No food, water or supplies: Indian students in Ukraine hostels seek help

Students moving between hostel rooms and bunkers have been posting videos, asking for help to reach the borders and travel home safe.
People in a bunker in Ukraine
People in a bunker in Ukraine
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While fear is writ large on the faces of some, many others look worn out and numb. Stuck in hostel rooms and bunkers for days on end, Indian students in various parts of Ukraine have been posting videos, detailing the situation they are in, with pleas for immediate help. With bombs going off short distances away, the students move between corners of their hostels, finding the safest spot for a while. In videos, they ask for help to get out of there, to open the borders, to arrange for their safe travel home.

Devika Rajeesh, a first year medical student in the Mykolaiv region, in the south coast of Ukraine, is in tears when she speaks of hearing the shells right outside the hostel every so frequently. “We can hear explosions often and it is said we will be moved to bunkers now. We want to somehow get out and reach the borders soon. We are running out of food and water. We hope the Indian embassy will somehow help us get out of here safely,” she tells TNM.

There are more than 250 students from Kerala staying in two different hostels underground, she says. “This is the third day of attacks and the explosions are coming from only 200 to 500 metres away from where we stay. No food and medical shops are open nearby as military rule is applied here. We are not allowed to step out. The Indian government has asked students to reach the borders of Poland, Romania, Hungary etc., so they could take us home, but these are all 1,000 to 1,500 km away from our city. We don’t know how we can reach there — our city bridge is damaged, the railway station was also destroyed,” Devika says.

The only way out is to take buses, but for that they need help and that’s what they are asking for.

On the other side of the country — northeast Ukraine — students at the Kharkiv University spoke about a similar situation, holed up in hostel bunkers for three days. “There are 150 students from Kerala in this hostel in a small bunker. We are short of food and water and there is no heater down here, it is unbearably cold,” says Krishna, a fourth year medical student on Instagram.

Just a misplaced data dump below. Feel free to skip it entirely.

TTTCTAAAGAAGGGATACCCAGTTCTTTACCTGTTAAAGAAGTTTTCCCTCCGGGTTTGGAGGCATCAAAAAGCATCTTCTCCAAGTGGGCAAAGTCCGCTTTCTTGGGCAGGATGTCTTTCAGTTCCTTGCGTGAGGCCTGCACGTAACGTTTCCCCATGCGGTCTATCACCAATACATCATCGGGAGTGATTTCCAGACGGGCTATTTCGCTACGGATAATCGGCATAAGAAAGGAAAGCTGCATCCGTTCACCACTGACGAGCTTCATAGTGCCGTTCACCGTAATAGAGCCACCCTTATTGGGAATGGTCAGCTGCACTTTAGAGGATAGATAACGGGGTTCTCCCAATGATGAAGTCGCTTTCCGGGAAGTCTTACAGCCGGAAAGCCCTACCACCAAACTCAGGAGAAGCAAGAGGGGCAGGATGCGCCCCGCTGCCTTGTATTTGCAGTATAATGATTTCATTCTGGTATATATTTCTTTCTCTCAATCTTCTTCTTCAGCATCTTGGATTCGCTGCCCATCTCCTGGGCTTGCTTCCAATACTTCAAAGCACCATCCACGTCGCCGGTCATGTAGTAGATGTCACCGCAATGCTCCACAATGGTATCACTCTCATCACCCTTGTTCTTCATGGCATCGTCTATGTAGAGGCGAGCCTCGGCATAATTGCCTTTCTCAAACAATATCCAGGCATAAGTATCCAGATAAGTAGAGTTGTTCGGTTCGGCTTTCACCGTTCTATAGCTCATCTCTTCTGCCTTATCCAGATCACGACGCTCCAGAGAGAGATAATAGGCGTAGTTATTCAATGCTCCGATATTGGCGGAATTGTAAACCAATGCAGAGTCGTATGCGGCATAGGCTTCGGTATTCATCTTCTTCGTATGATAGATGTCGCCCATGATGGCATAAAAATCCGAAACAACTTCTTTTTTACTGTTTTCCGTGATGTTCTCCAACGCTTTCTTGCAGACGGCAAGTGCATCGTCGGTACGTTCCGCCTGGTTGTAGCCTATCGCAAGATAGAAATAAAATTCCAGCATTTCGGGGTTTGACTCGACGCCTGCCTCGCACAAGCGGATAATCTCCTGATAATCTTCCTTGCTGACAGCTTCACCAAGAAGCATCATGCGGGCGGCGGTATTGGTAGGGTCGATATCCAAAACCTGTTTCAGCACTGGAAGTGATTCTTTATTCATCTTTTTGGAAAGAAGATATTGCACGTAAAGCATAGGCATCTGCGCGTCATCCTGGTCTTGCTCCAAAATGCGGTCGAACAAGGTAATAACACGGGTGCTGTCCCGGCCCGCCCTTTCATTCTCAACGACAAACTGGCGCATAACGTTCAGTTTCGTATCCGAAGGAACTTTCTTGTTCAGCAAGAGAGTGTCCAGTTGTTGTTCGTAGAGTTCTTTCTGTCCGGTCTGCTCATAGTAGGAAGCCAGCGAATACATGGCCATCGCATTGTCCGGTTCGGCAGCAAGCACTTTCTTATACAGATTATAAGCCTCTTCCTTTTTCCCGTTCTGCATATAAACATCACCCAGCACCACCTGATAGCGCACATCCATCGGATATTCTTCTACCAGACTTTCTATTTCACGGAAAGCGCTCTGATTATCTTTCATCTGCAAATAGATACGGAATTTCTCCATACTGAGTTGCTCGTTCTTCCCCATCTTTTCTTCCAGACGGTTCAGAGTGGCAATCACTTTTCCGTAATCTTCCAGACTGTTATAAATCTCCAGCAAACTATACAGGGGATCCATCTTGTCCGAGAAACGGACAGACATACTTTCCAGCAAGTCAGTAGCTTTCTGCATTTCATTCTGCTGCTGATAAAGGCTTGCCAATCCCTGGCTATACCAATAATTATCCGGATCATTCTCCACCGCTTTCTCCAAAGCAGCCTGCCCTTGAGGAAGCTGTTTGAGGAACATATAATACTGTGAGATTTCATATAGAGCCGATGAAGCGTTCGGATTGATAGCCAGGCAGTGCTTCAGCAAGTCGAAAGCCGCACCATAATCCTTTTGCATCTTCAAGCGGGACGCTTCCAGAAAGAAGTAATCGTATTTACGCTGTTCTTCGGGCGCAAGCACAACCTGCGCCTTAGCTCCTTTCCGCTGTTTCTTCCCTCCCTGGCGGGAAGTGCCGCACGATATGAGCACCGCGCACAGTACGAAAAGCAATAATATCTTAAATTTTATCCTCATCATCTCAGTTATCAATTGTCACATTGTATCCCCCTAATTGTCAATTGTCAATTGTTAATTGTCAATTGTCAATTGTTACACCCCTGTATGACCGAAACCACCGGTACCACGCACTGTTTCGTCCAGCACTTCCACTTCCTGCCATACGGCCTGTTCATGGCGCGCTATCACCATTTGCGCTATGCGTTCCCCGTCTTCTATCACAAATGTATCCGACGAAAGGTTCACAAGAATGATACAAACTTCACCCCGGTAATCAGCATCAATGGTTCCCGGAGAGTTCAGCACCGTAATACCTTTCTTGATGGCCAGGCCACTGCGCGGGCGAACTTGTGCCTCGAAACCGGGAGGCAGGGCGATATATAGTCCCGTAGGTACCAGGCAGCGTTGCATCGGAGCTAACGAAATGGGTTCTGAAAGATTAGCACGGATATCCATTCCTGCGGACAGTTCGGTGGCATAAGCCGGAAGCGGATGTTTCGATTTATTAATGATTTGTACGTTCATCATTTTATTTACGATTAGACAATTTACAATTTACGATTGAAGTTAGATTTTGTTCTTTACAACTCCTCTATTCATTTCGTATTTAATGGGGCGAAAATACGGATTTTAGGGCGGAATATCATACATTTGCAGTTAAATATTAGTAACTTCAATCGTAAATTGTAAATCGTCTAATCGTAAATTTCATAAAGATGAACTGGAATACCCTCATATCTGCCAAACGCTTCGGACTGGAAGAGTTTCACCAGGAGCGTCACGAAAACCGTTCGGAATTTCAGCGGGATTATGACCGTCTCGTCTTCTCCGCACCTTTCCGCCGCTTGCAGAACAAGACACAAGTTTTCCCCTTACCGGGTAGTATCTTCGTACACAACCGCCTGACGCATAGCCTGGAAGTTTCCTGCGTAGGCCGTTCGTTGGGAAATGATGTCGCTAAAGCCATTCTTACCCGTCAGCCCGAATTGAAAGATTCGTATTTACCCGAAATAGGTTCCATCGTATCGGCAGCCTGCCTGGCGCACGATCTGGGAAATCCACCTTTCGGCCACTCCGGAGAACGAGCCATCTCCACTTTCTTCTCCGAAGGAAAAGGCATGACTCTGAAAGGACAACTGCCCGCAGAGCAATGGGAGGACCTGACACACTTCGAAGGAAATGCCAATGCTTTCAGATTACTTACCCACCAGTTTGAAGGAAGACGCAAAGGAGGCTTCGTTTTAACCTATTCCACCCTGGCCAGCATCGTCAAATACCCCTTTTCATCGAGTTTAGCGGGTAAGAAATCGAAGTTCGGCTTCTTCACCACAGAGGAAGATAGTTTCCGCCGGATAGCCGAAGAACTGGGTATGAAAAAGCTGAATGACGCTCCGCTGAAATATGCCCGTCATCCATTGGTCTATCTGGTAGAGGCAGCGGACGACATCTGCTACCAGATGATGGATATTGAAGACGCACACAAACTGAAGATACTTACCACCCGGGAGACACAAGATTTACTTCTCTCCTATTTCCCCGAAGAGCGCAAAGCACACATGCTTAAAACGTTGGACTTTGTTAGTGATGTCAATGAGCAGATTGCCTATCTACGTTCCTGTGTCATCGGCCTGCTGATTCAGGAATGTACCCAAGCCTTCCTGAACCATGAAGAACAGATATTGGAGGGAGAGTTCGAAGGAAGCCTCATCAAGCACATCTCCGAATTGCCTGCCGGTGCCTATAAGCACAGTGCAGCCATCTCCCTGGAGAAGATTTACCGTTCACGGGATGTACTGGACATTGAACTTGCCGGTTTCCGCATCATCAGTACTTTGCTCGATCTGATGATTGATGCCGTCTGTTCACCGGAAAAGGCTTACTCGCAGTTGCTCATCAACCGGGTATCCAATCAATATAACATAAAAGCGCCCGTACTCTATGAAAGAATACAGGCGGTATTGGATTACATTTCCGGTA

They received circulars from the Indian Embassy asking them to reach the borders from where they can be picked up. “But it takes 10 to 12 hours to reach the border and right now it is not practical for us to travel this distance. Our nearest border is the Russian border. Last night we contacted the Embassy again and they asked us to stay where we are. It is really very difficult, we hope we can at least move to a safer place,” says another student with Krishna.

In the eastern side of Ukraine, students from the Sumy Medical Institute report that there has been no news of an evacuation so far and all the attention is on the western side of the country. The Sumy Medical Institute is located close to the Russian border. “We are all in hostel rooms now. Till yesterday, our coordinator would suddenly come and say that everyone should move to the bunker downstairs, that there are troops outside. Bunkers are safer, but there is no basic flooring, it is full of mud and dirt. So, students with breathing issues find it difficult to stay there, and we are sent back to the room whenever it is safe,” says Malavika, one of the students, to TNM.

There are about 500 to 600 students in the same compound across two buildings – one for men and the other for women. Most of the students are from Kerala. “In the night, we switch off the lights and take turns to stay awake and be alert. The situation has been the same for three days now. The day the attack began, we had gathered maximum raw materials from the supermarket but now it is depleting. We have enough materials for about three days more,” Malavika says.

They too received an Embassy circular that said they can use railways to reach the western side. “But we have only a single railway station at Sumy and that is said to be closed. There is no metro. There is a curfew and no intercity travel is possible. Buses and trains are not working. And it is not safe to get out of the hostel. Troops have increased in the city, and in the nights there are more firings and airstrikes happening. We want to request to have the Russian border opened. Only that way we can escape. Or else they should open the railways.”

Earlier on Sunday, a student called Angel told Mathrubhumi News about the situation faced by some students who tried to reach the border. She said that Ukrainian forces are trying to send them back, beating and pushing the students and riding vehicles into groups of students. “This is too bad, this is not the way that the Ukraine government or military should treat foreign citizens. This is not how we expect help," she said.

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